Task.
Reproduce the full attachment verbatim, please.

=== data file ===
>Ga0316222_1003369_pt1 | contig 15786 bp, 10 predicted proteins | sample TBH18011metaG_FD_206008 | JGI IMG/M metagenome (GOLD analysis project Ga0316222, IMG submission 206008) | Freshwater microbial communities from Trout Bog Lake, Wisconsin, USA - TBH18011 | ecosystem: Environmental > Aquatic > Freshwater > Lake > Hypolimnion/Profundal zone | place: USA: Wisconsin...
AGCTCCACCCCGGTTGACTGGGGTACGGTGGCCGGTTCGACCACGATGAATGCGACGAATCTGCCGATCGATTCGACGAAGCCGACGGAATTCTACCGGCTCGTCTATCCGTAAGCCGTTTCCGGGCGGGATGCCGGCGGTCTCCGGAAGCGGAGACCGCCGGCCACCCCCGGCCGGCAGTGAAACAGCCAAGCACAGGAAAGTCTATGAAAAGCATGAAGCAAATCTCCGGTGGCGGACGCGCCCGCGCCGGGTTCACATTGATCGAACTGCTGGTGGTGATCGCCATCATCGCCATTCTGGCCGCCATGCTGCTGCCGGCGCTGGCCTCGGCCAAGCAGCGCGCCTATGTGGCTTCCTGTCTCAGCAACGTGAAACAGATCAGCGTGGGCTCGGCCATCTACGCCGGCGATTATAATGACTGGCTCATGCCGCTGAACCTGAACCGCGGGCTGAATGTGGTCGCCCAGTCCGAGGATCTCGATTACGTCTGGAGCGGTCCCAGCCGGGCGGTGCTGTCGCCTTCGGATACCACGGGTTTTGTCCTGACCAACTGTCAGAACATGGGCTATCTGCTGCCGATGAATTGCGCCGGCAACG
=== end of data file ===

>Ga0316222_1003369_pt1 | contig 15786 bp, 10 predicted proteins | sample TBH18011metaG_FD_206008 | JGI IMG/M metagenome (GOLD analysis project Ga0316222, IMG submission 206008) | Freshwater microbial communities from Trout Bog Lake, Wisconsin, USA - TBH18011 | ecosystem: Environmental > Aquatic > Freshwater > Lake > Hypolimnion/Profundal zone | place: USA: Wisconsin...
AGCTCCACCCCGGTTGACTGGGGTACGGTGGCCGGTTCGACCACGATGAATGCGACGAATCTGCCGATCGATTCGACGAAGCCGACGGAATTCTACCGGCTCGTCTATCCGTAAGCCGTTTCCGGGCGGGATGCCGGCGGTCTCCGGAAGCGGAGACCGCCGGCCACCCCCGGCCGGCAGTGAAACAGCCAAGCACAGGAAAGTCTATGAAAAGCATGAAGCAAATCTCCGGTGGCGGACGCGCCCGCGCCGGGTTCACATTGATCGAACTGCTGGTGGTGATCGCCATCATCGCCATTCTGGCCGCCATGCTGCTGCCGGCGCTGGCCTCGGCCAAGCAGCGCGCCTATGTGGCTTCCTGTCTCAGCAACGTGAAACAGATCAGCGTGGGCTCGGCCATCTACGCCGGCGATTATAATGACTGGCTCATGCCGCTGAACCTGAACCGCGGGCTGAATGTGGTCGCCCAGTCCGAGGATCTCGATTACGTCTGGAGCGGTCCCAGCCGGGCGGTGCTGTCGCCTTCGGATACCACGGGTTTTGTCCTGACCAACTGTCAGAACATGGGCTATCTGCTGCCGATGAATTGCGCCGGCAACG